As the government shutdown has ended with another one in February looming, federal workers are feeling the pinch in many ways. As problems accumulate with house payments, car payments, and other expenses, members of a household can find themselves dealing with high levels of stress. To learn more about this, here is some information not only regarding the psychological impact of the shutdown but also how those affected can cope on a daily basis.

Increased Anger and Fear

While most employees realize the shutdowns come to an end, that does not alleviate the increased anger and fear they are feeling. Because of this, couples may find themselves having more conflicts with one another over paying bills, looking for a temporary job to cover expenses, or simply what to buy at the grocery store.

Children’s Anxiety

As children watch their parents struggle, their anxiety also mounts. As a result, they may do poorly in school, argue with friends or siblings, and act out in other ways. To limit the impact the shutdown has on their children, counselors at the McLean Counseling Center often recommend families practice self-care during stressful situations such as these. For example, even when a family feels higher levels of anxiety and despair, it is still possible to have fun and take a break from their worries, such as going to a nearby park for a walk, bike ride, or even a simple picnic.

Dwelling on Worst-Case Scenarios

Since many workers will be facing mortgage payments without a paycheck, they start dwelling on the possibility of losing their home. However, by dwelling on the worst-case scenario, they are underestimating their ability to cope with difficult situations. To keep this from happening, one of the techniques recommended by the McLean Counseling Center is “solution-focused thinking.” With this approach, a person lists several possible solutions to their problem, evaluates each for its effectiveness, and then moves forward toward implementing a solution. By doing so, they are able to regain a certain level of control.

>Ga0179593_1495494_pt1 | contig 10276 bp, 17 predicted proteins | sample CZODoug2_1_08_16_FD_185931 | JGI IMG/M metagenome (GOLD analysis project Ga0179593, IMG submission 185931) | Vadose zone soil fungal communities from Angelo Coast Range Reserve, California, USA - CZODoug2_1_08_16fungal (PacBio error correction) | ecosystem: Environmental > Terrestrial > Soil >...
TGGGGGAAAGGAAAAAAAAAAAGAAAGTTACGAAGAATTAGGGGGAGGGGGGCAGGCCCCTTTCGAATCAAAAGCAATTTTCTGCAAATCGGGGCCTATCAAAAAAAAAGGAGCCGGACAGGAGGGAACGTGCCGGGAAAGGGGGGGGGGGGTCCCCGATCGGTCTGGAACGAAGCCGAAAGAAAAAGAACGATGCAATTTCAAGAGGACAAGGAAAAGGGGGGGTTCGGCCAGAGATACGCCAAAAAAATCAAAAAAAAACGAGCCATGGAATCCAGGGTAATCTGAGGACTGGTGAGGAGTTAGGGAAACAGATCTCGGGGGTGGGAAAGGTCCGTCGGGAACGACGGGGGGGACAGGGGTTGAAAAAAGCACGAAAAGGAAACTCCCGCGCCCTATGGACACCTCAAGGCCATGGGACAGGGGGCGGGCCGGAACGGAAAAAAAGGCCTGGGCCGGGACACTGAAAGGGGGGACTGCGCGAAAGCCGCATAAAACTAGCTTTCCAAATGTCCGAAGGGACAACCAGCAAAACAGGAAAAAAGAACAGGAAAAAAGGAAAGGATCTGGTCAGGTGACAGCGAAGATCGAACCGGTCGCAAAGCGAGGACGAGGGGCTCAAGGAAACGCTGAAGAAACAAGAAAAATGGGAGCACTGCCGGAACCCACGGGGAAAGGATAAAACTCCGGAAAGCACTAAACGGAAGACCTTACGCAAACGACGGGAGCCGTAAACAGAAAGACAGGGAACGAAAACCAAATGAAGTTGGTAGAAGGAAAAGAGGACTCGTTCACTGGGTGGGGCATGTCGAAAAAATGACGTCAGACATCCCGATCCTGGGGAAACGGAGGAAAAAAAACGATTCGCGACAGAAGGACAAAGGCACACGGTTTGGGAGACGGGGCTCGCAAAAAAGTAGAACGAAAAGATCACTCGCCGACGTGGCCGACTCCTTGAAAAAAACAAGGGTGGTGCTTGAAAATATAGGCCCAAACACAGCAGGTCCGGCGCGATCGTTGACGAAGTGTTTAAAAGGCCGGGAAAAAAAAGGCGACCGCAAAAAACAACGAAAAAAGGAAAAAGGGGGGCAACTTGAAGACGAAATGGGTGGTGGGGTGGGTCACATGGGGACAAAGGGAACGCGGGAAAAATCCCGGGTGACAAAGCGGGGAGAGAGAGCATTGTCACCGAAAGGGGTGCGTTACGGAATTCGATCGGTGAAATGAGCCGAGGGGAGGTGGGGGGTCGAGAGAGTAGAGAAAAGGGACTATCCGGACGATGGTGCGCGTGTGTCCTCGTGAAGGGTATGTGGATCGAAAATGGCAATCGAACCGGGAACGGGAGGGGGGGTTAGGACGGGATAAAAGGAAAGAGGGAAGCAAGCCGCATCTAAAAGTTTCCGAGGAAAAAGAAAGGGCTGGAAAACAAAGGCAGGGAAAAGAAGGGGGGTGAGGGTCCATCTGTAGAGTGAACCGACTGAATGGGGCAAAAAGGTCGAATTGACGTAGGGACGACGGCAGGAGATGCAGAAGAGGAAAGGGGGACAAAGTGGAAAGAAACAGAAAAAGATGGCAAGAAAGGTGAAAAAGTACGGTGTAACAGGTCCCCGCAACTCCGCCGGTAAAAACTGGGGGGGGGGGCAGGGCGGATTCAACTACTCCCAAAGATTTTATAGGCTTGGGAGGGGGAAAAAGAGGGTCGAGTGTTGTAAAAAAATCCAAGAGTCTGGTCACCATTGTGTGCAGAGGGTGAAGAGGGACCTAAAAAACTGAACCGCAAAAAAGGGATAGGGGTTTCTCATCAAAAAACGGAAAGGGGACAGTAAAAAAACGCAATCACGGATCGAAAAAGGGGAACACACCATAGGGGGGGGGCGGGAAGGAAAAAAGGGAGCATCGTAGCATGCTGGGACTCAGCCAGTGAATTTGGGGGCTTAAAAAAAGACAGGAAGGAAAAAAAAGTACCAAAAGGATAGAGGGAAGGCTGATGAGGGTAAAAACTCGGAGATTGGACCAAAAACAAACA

Losing a Sense of Perspective

Once a person starts believing the worst will happen, they lose their sense of perspective. This is common in situations where financial difficulties are present and can lead to severe anxiety and fear. To keep one’s sense of perspective, it is usually best to remember the various personal and family resources that can be called upon to help when these situations arise. Whether it is an extended family, church, or close friends, help is always just around the corner.

By remembering that it is highly likely the shutdown will end sooner rather than later, it becomes easier to focus on solutions rather than problems. If you need additional help coping with this event, the professionals at McLean Counseling Center can provide counseling services in life transitions, work stress, family problems, and many other issues that may be related to the shutdown. Amanda Roberts PhD, MA, is a clinical psychologist at McLean Counseling Center with over 34 years of experience in the field of mental health. Additional information about how to cope with the shutdown’s psychological impact can be found at